Cardinals

HRABE: Shelby’s In Good Company

Chris Hrabe
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St. Louis Cardinals starting pitcher Shelby Miller delivers a pitch in the second inning against the New York Mets at Busch Stadium in St. Louis on May 15, 2013.  UPI/Bill Greenblatt

St. Louis Cardinals starting pitcher Shelby Miller delivers a pitch in the second inning against the New York Mets at Busch Stadium in St. Louis on May 15, 2013. UPI/Bill Greenblatt

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It’s no secret to anyone that follows the Cardinals (or even the National League) that Shelby Miller has had a pretty remarkable start to the 2013 season. Last Friday, I wrote about his one-hit, “hidden perfect game” start, one of the most impressive pitching performances I have ever witnessed.

There wasn’t a similar portrait of perfection on Wednesday night at Busch Stadium, but Miller turned in another strong performance of shutout baseball, on a night he didn’t have his best stuff.

Miller’s magnificent start might not be as evident nationally, however. I will say, there was a nice notice of last Friday’s outing, and some recognition (more than rightfully so) for the masterpiece by the rookie right-hander. But to this point of the season, all attention paid to young pitchers has been directed to Matt Harvey of the Mets.

Harvey has been magnificent as well. There’s no denying that he is just about the only thing the Mets have going for them. But the caveat lies in the qualifier: AS WELL. If you only paid attention to the national media, or what you see on ESPN, you would think Harvey had commandeered a runaway freight train that was headed straight for the Cy Young, with potential stops for an MVP, Poet Laureate and The Nobel Peace Prize.

Now, before we continue, a few disclaimers. I generally disdain any rally cry by ANY fanbase around a “lack or respect.” I also tend to think that in-season award balloting is pointless, as are any pieces of analysis that contain the phrase “if the season ended today.” The season doesn’t end today. So stop it.

But that doesn’t mean we can’t talk about what Harvey and Miller have done to this point. And that doesn’t mean anything has to be taken away from Harvey. He has been wonderful to this point, as has Miller, and is one of the “must-watch” guys every time he toes the rubber.

I just think it’s impressive how similar the two pitchers are to this point, both having started eight games this season. Here are the numbers through each pitcher’s first eight starts, courtesy of Baseball Reference & Fangraphs:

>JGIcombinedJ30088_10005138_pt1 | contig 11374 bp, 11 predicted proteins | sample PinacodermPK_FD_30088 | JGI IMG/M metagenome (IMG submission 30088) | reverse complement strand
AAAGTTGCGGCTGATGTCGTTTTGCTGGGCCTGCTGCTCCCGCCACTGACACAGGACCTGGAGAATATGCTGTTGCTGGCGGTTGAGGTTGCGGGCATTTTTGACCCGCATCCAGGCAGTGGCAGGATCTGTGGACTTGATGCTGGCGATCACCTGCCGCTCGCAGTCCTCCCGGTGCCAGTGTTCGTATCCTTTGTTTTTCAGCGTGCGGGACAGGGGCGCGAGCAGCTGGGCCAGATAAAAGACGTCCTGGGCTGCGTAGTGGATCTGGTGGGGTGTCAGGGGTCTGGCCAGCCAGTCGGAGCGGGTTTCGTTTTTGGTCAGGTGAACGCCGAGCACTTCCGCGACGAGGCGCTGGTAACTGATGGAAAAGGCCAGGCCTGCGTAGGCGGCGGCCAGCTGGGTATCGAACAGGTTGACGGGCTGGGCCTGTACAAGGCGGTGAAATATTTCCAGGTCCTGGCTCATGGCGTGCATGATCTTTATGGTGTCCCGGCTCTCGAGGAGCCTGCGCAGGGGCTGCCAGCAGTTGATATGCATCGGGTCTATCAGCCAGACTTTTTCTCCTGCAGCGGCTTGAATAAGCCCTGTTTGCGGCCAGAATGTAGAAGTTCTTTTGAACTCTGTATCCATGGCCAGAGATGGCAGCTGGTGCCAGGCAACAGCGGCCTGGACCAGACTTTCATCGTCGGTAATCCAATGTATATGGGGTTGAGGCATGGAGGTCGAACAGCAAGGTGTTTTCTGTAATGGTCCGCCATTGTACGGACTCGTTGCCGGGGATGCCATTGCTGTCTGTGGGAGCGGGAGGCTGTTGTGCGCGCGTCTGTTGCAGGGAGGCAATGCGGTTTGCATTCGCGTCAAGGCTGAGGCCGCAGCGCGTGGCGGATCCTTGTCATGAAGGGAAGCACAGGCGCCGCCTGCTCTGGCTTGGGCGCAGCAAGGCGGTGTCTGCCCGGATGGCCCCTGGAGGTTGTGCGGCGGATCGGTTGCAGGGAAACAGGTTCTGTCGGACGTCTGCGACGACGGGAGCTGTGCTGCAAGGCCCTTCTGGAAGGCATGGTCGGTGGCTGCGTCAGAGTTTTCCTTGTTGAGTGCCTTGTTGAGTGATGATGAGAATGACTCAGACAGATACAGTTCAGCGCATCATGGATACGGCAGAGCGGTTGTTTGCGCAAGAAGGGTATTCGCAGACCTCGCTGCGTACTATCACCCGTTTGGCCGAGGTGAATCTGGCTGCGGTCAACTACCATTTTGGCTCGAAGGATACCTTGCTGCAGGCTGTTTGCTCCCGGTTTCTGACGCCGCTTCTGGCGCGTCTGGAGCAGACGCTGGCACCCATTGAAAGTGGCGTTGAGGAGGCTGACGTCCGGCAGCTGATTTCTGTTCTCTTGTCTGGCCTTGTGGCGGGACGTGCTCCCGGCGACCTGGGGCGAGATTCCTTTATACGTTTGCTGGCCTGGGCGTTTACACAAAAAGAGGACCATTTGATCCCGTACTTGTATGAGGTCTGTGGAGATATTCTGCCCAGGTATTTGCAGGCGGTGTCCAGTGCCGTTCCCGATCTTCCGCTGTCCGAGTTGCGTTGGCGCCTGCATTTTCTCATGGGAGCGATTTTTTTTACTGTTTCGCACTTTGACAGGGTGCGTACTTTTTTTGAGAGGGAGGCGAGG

• Shelby Miller: 48.1 IP, 33 H, 8 ER, 12 BB, 57 K, 2.38 FIP, 41.1 GB%, 6.0 HR/FB%, 86.5 LOB%
  • Matt Harvey: 56.1 IP, 27 H, 9 ER, 14 BB, 62 K, 2.31 FIP, 44.5 GB%, 5.8 HR/FB%, 87.3 LOB%

The numbers, even the advanced numbers* are remarkably close. But don’t tell that to the national media. Don’t tell that to Sports Illustrated’s Tom Verducci.

Verducci says in his piece on Harvey this week, “You can line up the best pitchers under age 25 right now and I’ll take Harvey — and it’s not even close. And you are talking about a group with Stephen Strasburg, Chris Sale, Matt Moore, Madison Bumgarner, Jose Fernandez and Shelby Miller.”

Granted, Harvey is very good. But so is Shelby Miller. So are Stephen Strasburg, Chris Sale and Matt Moore. As far as I can tell, Verducci’s logic has a lot to do with the Mets not having a “homegrown ace” in recent history. You know, it’s science. Heaven forbid we take anything else into account.

But I digress. At the end of the day, it doesn’t really matter that national attention is being heaped onto Matt Harvey, despite the fact that there are a lot of young pitchers, Shelby Miller included, putting up absurd numbers over the first quarter of the 2013 season.

What matters is how good Miller has been, and how important he is for this Cardinals team. And Cardinals teams for many years down the road. You don’t need numbers after eight starts to tell you that. But they still look pretty darn good. Even next to Matt “MVP” Harvey.

*You’ll be seeing a lot of advanced statistics in my writing going forward. I’ll let FanGraphs explain it better than I ever could, for those unfamiliar:

  • FIP: Fielding Independent Pitching — Basically, ERA with everyone on a level playing field
  • GB%: Ground ball percentage
  • HR/FB%: Ratio home run/fly ball percentage (obviously, the lower the better)
  • LOB%: Left on base percentage (obviously, the higher the better)
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